A federal judge is scolding attorneys in a lawsuit alleging understaffing and mismanagement at a private Idaho prison, warning both sides that they need to play nice or risk losing their case.
U.S. District Judge Edward Lodge wrote in an order Sept. 11 that attorneys for private prison giant Corrections Corporation of America and attorneys representing a group of inmates at the CCA-run Idaho Correctional Center have refused to interact with each other reasonably and civilly.
Lodge says he considered lots of ways to make them get along, but decided against ordering the attorneys to play a game of “rock, paper, scissors” on the courthouse steps — a measure that was taken by another frustrated judge in a separate case out of Florida in 2006. Instead, Lodge is sending them to mediation, where they must try to resolve all their pending disputes over what evidence they must share and other pretrial issues.
“Many of the motions and briefs filed by both parties are full of hyperbole and include unfounded accusations against opposing counsel,” Lodge wrote in his order sending the sides to mediation. “… In participating in the conference, all counsel shall act reasonably.”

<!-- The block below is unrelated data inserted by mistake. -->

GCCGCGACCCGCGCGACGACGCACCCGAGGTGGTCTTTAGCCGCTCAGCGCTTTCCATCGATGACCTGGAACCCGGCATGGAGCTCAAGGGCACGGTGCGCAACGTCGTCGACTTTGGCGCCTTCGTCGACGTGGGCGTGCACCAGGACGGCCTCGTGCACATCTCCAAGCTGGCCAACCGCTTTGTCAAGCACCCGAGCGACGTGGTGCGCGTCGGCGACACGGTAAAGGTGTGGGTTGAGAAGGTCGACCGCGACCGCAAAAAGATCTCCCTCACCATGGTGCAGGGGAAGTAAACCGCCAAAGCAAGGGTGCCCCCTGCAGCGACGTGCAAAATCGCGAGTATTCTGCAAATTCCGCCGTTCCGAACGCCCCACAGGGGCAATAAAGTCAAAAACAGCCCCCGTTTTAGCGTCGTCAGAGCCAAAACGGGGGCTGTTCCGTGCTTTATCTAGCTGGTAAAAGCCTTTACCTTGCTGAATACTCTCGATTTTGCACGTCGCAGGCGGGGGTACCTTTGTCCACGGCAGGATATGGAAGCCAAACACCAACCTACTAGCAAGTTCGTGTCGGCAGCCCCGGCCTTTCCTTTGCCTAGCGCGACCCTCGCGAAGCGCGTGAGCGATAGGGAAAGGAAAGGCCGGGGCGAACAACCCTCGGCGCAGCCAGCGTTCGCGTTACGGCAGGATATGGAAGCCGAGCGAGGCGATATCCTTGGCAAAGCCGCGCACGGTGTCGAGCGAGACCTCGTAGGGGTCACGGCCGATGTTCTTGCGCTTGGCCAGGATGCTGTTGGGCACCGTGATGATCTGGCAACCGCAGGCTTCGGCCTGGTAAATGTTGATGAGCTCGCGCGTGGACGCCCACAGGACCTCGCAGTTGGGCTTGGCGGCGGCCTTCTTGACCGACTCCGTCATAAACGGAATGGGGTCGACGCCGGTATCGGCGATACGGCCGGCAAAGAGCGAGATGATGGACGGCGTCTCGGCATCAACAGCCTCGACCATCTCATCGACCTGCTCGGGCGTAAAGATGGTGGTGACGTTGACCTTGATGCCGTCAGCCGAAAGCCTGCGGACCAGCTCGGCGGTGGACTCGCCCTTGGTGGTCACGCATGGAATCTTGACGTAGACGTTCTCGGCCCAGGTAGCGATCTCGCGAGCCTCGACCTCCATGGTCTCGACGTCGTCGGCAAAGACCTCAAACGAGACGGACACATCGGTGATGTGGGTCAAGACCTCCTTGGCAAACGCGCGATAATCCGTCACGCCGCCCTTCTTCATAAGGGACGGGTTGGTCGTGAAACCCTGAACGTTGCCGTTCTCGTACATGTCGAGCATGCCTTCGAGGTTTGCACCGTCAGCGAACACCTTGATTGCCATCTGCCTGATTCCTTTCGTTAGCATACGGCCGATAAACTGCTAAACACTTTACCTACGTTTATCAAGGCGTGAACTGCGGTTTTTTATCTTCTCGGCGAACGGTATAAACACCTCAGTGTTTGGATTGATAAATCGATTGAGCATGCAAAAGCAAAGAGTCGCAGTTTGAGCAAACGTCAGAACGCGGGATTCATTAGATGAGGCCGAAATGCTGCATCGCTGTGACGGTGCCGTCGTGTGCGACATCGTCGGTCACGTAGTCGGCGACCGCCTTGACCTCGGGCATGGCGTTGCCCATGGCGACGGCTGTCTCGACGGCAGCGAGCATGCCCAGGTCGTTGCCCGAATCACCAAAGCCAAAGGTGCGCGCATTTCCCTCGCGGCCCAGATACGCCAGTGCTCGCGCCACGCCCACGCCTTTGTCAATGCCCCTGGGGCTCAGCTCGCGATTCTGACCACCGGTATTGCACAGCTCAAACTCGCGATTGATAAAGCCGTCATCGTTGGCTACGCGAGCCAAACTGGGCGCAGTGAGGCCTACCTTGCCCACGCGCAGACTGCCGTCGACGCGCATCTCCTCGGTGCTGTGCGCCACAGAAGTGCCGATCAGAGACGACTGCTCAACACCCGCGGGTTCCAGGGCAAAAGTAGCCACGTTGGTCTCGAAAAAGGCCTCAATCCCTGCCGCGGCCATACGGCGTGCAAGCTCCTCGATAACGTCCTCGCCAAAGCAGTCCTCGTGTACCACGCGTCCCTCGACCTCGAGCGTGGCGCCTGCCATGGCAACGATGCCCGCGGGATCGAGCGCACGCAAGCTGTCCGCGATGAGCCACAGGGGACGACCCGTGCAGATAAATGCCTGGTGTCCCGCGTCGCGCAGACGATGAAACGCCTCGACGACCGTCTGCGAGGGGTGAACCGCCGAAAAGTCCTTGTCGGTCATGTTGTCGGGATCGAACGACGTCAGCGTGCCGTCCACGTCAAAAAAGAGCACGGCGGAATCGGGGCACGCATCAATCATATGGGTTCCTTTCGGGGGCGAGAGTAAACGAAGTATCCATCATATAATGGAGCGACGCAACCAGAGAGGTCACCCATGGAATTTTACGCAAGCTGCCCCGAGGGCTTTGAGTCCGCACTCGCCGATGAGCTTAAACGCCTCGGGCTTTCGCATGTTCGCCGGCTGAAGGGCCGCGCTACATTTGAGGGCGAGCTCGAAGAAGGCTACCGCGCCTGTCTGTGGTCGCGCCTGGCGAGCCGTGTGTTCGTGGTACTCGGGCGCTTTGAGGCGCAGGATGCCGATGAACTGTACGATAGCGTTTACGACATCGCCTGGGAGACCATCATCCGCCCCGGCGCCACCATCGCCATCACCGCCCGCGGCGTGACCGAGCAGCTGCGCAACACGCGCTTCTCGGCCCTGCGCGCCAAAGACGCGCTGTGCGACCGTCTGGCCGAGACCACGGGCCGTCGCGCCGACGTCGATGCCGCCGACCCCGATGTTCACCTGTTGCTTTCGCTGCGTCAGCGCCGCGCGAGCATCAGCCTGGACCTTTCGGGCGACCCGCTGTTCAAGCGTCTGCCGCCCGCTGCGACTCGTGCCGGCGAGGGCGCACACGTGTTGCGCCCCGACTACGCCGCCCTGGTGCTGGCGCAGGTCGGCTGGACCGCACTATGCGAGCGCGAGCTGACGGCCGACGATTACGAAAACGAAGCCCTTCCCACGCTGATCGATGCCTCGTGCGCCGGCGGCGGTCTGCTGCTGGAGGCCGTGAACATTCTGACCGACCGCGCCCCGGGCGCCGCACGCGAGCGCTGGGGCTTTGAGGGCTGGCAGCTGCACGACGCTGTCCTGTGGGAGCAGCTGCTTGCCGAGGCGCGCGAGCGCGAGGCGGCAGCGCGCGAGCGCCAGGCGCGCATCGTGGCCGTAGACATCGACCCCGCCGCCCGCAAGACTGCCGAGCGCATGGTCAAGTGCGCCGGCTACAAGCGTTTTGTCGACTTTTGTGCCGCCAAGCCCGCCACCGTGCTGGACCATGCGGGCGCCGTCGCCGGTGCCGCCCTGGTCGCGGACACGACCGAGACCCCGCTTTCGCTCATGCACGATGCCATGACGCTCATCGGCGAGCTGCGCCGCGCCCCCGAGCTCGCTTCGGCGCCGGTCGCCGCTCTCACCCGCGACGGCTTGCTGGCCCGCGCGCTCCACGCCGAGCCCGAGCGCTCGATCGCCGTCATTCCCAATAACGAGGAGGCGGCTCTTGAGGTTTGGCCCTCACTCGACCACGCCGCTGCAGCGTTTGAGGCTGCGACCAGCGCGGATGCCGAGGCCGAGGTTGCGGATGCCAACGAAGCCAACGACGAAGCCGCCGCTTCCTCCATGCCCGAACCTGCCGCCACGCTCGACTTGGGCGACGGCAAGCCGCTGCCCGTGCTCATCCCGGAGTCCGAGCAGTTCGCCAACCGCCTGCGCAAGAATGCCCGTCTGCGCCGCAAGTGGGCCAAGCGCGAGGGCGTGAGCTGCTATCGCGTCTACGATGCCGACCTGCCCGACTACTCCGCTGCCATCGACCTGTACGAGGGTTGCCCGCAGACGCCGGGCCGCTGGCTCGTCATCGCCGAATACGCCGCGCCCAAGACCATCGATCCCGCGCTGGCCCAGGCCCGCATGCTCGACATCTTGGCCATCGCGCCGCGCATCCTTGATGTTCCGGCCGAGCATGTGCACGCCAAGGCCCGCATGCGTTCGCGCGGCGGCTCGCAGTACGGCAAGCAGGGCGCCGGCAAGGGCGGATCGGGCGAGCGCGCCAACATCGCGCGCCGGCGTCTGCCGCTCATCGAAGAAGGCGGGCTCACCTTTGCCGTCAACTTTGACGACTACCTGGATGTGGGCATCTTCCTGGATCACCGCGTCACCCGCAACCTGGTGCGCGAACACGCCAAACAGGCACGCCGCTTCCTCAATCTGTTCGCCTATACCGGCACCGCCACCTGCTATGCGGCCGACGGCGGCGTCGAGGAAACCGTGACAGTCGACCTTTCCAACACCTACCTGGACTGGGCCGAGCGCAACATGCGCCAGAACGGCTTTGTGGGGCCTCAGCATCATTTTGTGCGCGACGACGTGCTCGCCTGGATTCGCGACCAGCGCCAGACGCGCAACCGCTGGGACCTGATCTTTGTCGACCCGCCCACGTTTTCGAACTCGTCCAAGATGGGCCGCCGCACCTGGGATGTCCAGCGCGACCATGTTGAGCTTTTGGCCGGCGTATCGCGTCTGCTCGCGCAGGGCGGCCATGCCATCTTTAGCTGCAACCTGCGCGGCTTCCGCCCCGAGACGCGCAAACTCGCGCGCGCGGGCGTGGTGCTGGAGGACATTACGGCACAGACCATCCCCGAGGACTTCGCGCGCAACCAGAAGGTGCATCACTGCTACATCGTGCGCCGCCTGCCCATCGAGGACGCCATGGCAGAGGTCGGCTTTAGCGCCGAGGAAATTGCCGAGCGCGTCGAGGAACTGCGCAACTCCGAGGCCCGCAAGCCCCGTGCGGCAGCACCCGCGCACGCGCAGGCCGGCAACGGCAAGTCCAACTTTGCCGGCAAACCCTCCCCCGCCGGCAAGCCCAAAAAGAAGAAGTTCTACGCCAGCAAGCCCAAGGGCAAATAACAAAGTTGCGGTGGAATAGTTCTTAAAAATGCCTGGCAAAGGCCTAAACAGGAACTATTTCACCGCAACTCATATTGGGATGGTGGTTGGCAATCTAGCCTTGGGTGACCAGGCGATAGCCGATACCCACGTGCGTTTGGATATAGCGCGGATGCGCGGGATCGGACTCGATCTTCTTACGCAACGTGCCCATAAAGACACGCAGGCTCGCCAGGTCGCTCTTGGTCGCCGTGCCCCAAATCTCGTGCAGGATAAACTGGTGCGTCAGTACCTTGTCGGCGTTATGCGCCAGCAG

The judge ended with a stern warning: “Counsel are reminded that discovery abuses are grounds for the imposition of sanctions, up to and including dismissal or default judgment,” Lodge wrote.
Neither CCA’s attorneys nor the inmates’ attorneys immediately responded to requests for comment on the order from The Associated Press.
CCA runs the prison south of Boise under a $29 million contract with the Idaho Department of Correction. A group of eight inmates at the facility filed the lawsuit in 2012, contending that poor management and chronic understaffing led to an attack in which they were jumped, stabbed and beaten by members of a prison gang. CCA has denied the inmates’ claims and says safety at the prison is a top priority for the Nashville, Tenn.-based company.